Teen suicide is a growing health concern. It is the third-leading cause of death for young people ages 15 to 24, surpassed only by homicide and accidents, according to the U.S. Center for Disease Control and Prevention. Every day, about 12 youth die by suicide. For every adolescent death by suicide you hear about, about 25 suicide attempts are made. These are staggering statistics.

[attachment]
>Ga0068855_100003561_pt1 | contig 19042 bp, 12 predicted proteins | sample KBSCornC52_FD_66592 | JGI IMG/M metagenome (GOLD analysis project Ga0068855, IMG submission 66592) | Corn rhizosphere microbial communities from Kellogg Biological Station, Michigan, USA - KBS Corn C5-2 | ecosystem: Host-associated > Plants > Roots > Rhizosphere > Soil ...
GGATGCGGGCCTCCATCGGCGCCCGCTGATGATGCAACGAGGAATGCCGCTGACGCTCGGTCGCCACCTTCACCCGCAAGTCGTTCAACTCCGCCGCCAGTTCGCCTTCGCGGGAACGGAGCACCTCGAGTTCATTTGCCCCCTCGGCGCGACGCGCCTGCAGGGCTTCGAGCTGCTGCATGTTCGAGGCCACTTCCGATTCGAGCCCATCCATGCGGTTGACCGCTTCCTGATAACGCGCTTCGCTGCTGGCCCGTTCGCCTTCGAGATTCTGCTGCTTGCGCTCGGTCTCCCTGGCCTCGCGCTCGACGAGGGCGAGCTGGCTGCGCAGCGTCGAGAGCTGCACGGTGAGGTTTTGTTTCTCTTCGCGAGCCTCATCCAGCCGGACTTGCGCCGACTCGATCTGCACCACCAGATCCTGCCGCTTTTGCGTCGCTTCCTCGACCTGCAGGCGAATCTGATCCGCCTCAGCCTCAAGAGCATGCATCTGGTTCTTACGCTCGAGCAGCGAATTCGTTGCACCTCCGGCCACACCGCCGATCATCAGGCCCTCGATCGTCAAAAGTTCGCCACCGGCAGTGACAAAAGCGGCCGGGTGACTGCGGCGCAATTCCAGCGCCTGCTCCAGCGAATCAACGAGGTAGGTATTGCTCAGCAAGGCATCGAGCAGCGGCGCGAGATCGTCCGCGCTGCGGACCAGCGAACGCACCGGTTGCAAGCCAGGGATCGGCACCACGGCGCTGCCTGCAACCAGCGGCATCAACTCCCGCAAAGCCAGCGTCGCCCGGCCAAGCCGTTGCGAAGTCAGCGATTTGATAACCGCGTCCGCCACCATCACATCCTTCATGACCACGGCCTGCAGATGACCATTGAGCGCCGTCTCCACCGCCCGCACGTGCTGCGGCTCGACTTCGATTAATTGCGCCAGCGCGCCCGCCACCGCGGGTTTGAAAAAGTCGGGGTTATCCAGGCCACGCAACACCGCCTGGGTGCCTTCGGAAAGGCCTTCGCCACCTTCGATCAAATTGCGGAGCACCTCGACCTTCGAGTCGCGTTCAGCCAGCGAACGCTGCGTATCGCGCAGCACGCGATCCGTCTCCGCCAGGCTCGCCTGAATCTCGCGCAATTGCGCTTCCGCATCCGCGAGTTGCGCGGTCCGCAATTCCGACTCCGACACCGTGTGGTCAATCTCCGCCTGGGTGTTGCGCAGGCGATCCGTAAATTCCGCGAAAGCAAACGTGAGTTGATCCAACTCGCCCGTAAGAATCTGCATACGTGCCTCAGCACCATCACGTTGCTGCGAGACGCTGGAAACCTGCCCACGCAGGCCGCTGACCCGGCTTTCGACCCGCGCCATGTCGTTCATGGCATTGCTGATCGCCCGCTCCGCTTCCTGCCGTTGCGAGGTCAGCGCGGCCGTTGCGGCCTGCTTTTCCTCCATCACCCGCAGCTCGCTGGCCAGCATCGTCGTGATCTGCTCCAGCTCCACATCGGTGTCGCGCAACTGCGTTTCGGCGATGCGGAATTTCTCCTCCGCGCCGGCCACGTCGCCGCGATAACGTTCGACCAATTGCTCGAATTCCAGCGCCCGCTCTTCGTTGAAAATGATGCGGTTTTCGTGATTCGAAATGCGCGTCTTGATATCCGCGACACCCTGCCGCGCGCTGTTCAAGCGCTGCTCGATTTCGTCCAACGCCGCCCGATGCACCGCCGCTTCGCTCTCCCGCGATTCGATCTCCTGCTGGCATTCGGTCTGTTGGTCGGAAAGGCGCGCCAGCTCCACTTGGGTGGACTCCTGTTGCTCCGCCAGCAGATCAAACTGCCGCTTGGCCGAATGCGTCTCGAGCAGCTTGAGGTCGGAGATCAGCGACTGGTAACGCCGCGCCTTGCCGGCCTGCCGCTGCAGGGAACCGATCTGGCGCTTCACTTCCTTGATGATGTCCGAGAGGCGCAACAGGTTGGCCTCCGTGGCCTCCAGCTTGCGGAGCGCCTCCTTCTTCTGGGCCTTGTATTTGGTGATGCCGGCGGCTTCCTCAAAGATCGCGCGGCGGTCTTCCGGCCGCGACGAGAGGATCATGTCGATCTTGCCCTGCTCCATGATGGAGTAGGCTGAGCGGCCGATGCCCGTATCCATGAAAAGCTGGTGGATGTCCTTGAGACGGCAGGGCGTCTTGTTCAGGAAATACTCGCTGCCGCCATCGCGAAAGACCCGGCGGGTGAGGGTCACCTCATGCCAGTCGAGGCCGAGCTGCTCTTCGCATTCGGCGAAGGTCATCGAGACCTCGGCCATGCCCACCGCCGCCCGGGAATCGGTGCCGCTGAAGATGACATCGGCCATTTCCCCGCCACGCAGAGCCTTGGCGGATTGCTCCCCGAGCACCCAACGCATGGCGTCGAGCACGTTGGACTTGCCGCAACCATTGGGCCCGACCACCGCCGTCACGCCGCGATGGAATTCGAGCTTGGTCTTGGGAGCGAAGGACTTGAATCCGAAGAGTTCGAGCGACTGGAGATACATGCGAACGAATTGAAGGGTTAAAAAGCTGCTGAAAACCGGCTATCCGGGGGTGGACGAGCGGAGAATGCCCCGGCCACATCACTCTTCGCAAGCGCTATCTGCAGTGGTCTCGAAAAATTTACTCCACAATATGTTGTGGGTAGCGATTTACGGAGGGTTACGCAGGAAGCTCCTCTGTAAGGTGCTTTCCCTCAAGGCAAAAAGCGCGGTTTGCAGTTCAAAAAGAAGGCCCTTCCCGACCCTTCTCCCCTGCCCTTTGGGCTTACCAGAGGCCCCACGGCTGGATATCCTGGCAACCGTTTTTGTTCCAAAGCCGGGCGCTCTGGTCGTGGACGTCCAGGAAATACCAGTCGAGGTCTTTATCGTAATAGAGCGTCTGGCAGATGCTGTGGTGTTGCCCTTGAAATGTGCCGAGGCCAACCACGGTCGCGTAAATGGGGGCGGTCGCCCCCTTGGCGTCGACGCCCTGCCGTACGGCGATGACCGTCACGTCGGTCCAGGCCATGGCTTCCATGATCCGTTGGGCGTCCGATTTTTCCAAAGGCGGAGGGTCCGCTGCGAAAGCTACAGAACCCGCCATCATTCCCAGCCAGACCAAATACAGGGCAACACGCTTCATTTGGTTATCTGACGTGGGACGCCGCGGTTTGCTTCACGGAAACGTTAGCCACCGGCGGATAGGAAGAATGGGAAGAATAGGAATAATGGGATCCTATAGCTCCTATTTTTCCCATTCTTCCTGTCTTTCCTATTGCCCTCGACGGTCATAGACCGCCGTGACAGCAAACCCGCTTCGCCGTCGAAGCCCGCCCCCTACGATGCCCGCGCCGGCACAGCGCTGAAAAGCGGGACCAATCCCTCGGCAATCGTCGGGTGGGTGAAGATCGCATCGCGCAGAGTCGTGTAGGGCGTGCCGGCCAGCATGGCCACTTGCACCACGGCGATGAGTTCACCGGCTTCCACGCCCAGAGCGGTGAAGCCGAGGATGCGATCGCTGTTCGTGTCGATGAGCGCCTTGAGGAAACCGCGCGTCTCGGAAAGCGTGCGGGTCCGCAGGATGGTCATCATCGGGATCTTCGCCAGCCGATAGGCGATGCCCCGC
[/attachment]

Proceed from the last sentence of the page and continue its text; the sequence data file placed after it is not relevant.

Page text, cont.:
We know that families, schools, peer groups, and communities are dramatically impacted when young people engage in suicidal behavior. Youth suicide might be prevented by earlier recognition and treatment of mental illness. Family physicians can and should screen for mental illness in youth; there are many diagnostic and treatment resources available to assist with this. Earlier detection and treatment of mental illness are the most important ways family physicians can reduce morbidity and mortality for youth who are contemplating suicide.